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I want to write a bash function that check if a file has certain properties and returns true or false.. then I can use it in my scripts in the "if". But what should I return?

function myfun(){ ... return 0; else return 1; fi;}

then I use it like this:

if myfun filename.txt; then ...

of course this doesn't work.. how can this be accomplished?

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2  
drop the function keyword, myfun() {...} suffices –  glenn jackman Mar 25 '11 at 13:33
1  
What matters to if is the zero-exit status of myfun: if myfun exits with 0, then ... is executed; if it is anything else else ... is executed. –  Eelvex Mar 25 '11 at 18:26
12  
@glenn what a useless comment? its an optional keyword, good style to keep it (for example, one could use it to grep for functions in a file) –  nhed Mar 26 '11 at 2:49
1  
@nhed: the function keyword is a bashism, and will cause syntax errors in some other shells. Basically, it's either unnecessary or forbidden, so why use it? It's not even useful as a grep target, since it might not be there (grep for () instead). –  Gordon Davisson Jun 1 '13 at 7:33
    
@GordonDavisson: what? there are other shells? ;-) –  nhed Jun 1 '13 at 14:41
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4 Answers 4

up vote 62 down vote accepted

Use 0 for true and 1 for false.

Sample:

#!/bin/bash

isdirectory() {
  if [ -d "$1" ]
  then
    return 0
  else
    return 1
  fi
}


if isdirectory $1; then echo "is directory"; else echo "nopes"; fi
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mmm.. but then I'll have to use the [ ] operator? Or it should work like that? Maybe then I'm doing something else wrong... –  luca Mar 25 '11 at 11:44
2  
No you don't need to do that - see the sample. –  Erik Mar 25 '11 at 11:44
5  
"Use 0 for true and 1 for false." - mind-boggling. –  Bengt Sep 11 '12 at 10:55
7  
For better readability you can use the 'true' command (which does nothing and completes successfully, i.e. returns 0) and 'false' command (which does nothing and completes unsuccessfully, i.e. returns a non-zero value). Also, a function that ends without an explicit return statement returns the exit code of the last executed command, so in the example above, the function body can be reduced to only [ -d "$1" ]. –  amichair Mar 2 '13 at 18:47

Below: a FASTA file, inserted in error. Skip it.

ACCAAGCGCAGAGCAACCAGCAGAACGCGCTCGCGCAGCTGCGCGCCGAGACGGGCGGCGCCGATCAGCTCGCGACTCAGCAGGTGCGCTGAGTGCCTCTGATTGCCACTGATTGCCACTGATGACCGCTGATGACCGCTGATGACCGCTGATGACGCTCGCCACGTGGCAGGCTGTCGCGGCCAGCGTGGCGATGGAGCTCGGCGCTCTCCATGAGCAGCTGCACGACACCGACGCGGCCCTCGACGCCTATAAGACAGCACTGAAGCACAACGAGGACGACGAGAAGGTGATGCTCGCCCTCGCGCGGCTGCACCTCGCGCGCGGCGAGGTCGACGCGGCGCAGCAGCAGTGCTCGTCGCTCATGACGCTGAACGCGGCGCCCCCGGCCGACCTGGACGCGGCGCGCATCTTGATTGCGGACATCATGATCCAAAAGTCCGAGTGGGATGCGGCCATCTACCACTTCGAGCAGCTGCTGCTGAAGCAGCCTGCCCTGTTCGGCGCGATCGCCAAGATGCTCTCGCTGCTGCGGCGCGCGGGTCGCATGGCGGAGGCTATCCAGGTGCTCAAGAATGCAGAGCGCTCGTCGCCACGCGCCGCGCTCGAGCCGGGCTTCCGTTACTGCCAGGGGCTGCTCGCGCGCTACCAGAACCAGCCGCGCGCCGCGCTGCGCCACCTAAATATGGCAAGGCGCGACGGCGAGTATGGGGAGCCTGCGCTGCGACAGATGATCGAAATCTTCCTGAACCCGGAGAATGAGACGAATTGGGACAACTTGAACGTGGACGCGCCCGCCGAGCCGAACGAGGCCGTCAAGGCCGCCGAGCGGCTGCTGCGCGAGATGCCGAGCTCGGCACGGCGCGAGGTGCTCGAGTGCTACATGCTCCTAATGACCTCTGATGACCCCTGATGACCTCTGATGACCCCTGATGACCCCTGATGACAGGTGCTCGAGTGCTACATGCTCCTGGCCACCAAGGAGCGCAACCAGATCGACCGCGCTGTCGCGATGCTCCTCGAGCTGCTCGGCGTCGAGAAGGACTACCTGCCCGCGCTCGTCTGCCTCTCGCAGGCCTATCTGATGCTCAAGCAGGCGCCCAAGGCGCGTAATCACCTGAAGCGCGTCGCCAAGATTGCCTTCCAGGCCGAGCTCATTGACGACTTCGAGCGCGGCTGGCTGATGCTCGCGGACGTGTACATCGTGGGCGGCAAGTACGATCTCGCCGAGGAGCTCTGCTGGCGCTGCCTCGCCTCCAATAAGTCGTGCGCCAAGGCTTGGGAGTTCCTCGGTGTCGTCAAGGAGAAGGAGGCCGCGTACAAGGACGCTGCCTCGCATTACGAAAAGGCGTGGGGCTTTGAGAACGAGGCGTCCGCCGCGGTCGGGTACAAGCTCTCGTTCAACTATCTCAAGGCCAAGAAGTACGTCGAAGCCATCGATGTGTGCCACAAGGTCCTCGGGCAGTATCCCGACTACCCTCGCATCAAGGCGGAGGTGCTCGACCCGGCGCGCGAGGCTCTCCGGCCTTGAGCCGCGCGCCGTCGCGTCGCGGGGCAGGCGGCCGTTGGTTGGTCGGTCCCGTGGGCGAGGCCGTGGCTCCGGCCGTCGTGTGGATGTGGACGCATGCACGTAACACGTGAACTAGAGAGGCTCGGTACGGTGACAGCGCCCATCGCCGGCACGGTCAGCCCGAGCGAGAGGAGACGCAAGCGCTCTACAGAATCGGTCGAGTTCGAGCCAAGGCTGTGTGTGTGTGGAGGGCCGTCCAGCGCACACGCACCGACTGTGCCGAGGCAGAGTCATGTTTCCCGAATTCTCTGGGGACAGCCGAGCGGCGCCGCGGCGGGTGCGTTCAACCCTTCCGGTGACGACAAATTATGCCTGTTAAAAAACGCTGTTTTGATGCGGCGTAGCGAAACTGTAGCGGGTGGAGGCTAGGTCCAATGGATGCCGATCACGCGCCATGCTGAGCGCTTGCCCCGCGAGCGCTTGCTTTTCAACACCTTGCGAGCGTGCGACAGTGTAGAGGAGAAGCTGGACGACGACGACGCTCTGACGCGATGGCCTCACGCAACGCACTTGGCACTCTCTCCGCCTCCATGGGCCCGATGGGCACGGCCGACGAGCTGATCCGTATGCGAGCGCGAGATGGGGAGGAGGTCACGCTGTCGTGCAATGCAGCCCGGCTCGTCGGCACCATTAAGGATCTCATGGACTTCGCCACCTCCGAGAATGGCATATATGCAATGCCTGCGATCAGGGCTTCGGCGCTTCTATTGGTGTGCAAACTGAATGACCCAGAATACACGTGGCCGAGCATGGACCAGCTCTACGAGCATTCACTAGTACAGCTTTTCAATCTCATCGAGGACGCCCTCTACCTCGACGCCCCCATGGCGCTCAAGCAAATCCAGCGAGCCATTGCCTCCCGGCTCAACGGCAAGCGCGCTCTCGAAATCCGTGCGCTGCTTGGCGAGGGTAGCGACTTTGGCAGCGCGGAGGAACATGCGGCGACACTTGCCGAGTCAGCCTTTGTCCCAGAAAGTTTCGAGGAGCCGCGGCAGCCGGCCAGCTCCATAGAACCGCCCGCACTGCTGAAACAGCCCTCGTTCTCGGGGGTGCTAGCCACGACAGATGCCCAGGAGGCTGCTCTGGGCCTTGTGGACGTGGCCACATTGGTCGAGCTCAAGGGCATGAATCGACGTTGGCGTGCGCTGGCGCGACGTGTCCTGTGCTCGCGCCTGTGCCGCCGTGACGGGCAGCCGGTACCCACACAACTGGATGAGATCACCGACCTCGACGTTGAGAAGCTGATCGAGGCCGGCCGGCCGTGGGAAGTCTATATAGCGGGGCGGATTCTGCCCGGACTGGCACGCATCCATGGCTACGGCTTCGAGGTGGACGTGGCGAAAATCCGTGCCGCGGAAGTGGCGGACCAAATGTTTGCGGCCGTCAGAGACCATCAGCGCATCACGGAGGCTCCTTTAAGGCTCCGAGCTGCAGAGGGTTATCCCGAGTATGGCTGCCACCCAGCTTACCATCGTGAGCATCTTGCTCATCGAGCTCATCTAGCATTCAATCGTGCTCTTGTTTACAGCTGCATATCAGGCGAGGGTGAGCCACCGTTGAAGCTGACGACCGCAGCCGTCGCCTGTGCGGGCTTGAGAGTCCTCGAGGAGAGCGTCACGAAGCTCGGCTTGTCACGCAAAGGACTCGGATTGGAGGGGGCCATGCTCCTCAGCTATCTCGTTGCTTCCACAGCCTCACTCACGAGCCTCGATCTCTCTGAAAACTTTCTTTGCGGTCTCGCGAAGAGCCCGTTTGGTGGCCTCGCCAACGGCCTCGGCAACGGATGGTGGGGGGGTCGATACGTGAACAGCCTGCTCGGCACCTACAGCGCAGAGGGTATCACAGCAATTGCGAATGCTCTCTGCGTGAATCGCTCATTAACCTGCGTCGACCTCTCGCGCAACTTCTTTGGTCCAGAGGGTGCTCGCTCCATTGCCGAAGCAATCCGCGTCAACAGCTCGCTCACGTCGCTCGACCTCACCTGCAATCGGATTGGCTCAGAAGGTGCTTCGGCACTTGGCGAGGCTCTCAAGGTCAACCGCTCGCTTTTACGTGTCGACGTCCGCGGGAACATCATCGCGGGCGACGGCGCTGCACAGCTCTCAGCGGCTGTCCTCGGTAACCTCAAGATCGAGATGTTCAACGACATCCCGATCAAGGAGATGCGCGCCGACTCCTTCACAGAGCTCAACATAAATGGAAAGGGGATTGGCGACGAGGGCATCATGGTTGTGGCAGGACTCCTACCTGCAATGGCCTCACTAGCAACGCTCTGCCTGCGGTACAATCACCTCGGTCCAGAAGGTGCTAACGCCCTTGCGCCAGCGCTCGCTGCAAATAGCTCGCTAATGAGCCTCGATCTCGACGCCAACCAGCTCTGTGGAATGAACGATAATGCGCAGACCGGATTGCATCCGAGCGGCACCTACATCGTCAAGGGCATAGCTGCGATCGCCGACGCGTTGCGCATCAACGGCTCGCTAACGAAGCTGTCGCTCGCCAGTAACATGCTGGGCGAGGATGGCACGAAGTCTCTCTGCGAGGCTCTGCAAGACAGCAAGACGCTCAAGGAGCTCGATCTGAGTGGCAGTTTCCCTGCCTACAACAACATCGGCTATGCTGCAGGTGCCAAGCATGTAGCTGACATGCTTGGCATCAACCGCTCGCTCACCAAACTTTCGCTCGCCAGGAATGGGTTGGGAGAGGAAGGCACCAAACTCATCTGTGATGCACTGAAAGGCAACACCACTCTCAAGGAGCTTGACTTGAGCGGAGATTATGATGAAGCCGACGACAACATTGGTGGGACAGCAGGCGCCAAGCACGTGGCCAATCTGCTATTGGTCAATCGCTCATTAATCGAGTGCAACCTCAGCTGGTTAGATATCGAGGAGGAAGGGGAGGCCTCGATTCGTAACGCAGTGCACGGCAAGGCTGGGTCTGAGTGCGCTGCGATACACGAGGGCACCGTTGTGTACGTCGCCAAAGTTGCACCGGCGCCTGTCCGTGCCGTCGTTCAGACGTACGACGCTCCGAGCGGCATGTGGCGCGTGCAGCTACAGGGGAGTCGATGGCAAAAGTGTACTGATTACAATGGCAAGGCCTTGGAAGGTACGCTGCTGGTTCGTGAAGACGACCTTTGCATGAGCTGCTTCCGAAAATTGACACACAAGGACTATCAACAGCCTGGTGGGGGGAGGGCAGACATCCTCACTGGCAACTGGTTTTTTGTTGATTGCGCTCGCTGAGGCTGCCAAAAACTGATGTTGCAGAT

1  
Bengt: it makes sense wheen you think of it as “error code”: error code 0 = everything went ok = 0 errors; error code 1 = the main thing this call was supposed to do failed; else: fail! look it up in the manpage. –  flying sheep Mar 3 at 19:51
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myfun(){
    [ -d "$1" ]
}
if myfun "path"; then
    echo yes
fi
# or
myfun "path" && echo yes
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Be careful when checking directory only with option -d !
if variable $1 is empty the check will still be successfull. To be sure, check also that the variable is not empty.

#! /bin/bash

is_directory(){

    if [[ -d $1 ]] && [[ -n $1 ]] ; then
        return 0
    else
        return 1
    fi

}


#Test
if is_directory $1 ; then
    echo "Directory exist"
else
    echo "Directory does not exist!" 
fi
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1  
I am uncertain as to how this answers the question asked. While it is nice to know that an empty $1 can return a true when empty, it does not provide any insight into how to return true or false from a bash function. I would suggest creating a new question "What happens when you do a test on an empty shell variable?" And then posting this as the answer. –  DRaehal Feb 17 at 15:48
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It might work if you rewrite this function myfun(){ ... return 0; else return 1; fi;} as this function myfun(){ ... return; else false; fi;}. That is if false is the last instruction in the function you get false result for whole function but return interrupts function with true result anyway. I believe it's true for my bash interpreter at least.

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